The problem is rife among the middle class where more than four in ten are now consuming too much alcohol, up from almost 28 per cent in February.
Problem drinking also increased among blue collar workers – up from almost 15 per cent to 31 per cent over the same time period, they calculate.
Experts said the increase was being driven by a number of factors including lockdown, anxiety about the pandemic and job uncertainty.
Health officials used a clinical questionnaire to assess the amount of alcohol consumed, frequency and levels of harm and dependence.
Those who scored eight points or more on topics including ‘feelings of guilt or remorse after drinking’, are classed as ‘high risk’.
They found one in five people – 19 per cent – were in the high-risk category, the equivalent of 8.4million people in England.
Doctors are concerned specialist addiction services will be unable to cope with the soaring demand while the NHS is also bracing itself for a surge in alcohol-related ill health.
Drinking regularly – even at low levels – can raise the risk of a host of health problems including strokes, heart attacks and liver disease.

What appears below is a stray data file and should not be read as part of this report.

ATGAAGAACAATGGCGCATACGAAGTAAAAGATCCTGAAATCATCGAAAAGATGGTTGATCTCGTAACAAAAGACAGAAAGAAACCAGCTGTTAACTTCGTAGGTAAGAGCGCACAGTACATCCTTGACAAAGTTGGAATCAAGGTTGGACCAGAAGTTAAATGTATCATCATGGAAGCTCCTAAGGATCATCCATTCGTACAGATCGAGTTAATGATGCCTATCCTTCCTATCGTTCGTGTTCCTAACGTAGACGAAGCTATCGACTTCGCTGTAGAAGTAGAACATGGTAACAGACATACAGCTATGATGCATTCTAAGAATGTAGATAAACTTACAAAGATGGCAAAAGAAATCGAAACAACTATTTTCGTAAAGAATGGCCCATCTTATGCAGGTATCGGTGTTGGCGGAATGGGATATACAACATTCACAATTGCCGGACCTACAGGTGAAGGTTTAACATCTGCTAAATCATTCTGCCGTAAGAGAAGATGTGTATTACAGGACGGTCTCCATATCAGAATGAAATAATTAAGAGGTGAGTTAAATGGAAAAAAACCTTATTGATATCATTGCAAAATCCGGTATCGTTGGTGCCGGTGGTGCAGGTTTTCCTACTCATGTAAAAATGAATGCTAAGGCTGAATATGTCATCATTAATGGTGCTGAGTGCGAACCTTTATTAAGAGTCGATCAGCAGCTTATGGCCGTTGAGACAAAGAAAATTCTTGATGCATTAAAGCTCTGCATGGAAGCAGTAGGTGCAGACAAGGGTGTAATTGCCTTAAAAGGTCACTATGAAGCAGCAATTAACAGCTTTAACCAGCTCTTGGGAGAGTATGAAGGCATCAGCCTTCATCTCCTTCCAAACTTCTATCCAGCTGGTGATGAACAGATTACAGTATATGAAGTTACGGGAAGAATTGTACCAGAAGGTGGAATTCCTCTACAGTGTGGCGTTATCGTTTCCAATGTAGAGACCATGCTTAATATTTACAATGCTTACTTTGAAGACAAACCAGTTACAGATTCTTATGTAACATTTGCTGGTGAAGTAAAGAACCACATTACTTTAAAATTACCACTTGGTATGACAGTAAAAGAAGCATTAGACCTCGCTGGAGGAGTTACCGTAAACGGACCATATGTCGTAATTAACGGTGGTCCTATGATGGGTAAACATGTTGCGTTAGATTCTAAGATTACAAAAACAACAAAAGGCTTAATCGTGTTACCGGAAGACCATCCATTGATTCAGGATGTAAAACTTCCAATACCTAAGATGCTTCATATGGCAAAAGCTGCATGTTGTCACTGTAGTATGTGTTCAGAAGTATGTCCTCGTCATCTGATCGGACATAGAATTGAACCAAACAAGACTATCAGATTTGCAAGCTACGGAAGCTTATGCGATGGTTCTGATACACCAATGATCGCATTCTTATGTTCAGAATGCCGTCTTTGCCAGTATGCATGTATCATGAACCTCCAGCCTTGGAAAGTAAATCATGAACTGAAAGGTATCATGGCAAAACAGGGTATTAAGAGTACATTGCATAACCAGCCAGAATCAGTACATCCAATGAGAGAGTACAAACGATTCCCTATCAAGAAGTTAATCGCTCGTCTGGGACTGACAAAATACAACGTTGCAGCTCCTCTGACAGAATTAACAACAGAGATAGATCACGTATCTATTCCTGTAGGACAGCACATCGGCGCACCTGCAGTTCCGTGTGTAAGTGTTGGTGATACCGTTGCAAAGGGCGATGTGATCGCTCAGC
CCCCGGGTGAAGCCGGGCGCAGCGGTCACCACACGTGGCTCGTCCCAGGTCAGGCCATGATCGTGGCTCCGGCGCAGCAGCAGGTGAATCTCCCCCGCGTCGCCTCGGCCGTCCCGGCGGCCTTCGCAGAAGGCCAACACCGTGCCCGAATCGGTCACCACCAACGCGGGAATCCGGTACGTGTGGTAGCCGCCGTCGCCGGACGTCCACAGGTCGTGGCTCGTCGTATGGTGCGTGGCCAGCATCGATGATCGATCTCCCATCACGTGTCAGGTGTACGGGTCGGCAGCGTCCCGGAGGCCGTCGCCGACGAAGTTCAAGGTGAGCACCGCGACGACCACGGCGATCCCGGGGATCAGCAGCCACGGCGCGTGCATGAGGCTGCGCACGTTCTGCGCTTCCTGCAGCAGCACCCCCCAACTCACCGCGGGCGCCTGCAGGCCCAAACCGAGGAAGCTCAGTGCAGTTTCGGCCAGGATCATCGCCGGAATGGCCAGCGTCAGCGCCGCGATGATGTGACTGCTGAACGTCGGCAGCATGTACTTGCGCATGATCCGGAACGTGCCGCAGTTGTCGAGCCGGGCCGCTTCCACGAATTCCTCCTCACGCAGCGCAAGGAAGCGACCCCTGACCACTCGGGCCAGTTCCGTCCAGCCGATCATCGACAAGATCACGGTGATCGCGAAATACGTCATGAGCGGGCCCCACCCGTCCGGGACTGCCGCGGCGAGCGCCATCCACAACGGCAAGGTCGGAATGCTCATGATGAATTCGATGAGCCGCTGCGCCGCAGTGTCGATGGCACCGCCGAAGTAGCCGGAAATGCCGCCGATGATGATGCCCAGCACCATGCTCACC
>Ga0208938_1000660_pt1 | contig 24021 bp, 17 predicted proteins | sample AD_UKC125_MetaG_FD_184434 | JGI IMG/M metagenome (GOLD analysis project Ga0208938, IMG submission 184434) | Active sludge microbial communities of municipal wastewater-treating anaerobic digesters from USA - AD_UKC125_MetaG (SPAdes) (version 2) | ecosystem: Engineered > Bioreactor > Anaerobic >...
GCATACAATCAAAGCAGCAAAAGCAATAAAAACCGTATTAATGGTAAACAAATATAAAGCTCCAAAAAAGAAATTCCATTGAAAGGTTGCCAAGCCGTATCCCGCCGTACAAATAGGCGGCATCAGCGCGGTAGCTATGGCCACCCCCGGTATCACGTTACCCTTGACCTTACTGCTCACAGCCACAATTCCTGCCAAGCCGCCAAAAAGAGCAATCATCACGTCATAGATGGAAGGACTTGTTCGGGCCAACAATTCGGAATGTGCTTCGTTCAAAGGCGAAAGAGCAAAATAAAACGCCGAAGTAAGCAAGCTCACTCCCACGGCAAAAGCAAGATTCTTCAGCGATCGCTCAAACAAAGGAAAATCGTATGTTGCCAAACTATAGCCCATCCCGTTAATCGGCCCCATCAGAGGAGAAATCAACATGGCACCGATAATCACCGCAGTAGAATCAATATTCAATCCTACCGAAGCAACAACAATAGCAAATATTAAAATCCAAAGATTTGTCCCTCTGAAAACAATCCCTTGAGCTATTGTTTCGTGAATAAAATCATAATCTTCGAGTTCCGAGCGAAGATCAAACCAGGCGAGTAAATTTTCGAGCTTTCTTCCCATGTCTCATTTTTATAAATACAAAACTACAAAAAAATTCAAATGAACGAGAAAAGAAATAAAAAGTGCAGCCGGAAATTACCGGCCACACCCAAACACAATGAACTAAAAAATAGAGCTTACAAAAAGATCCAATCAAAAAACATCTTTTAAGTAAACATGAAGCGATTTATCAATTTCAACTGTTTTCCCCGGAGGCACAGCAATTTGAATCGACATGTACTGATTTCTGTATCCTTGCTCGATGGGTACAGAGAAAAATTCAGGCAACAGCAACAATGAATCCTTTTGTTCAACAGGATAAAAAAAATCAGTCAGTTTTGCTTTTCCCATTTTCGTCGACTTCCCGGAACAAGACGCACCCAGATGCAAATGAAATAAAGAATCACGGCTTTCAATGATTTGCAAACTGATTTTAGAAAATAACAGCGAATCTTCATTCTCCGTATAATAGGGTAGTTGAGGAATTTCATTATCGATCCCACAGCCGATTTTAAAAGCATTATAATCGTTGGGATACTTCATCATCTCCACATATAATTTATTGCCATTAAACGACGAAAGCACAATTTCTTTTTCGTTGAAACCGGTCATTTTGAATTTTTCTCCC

Experts said the increase was being driven by a number of factors including lockdown, anxiety about the pandemic and job uncertainty
The trend – which experts say is fuelled by the rise in people drinking at home – could be particularly damaging in the event of a second wave.
Studies have found people with alcohol use disorder are more likely to develop serious complications if they catch Covid-19, such as acute respiratory distress syndrome.
People using drugs such as benzodiazepines such as diazepam, which are commonly prescribed for anxiety and insomnia, are also more vulnerable to the virus, research suggests.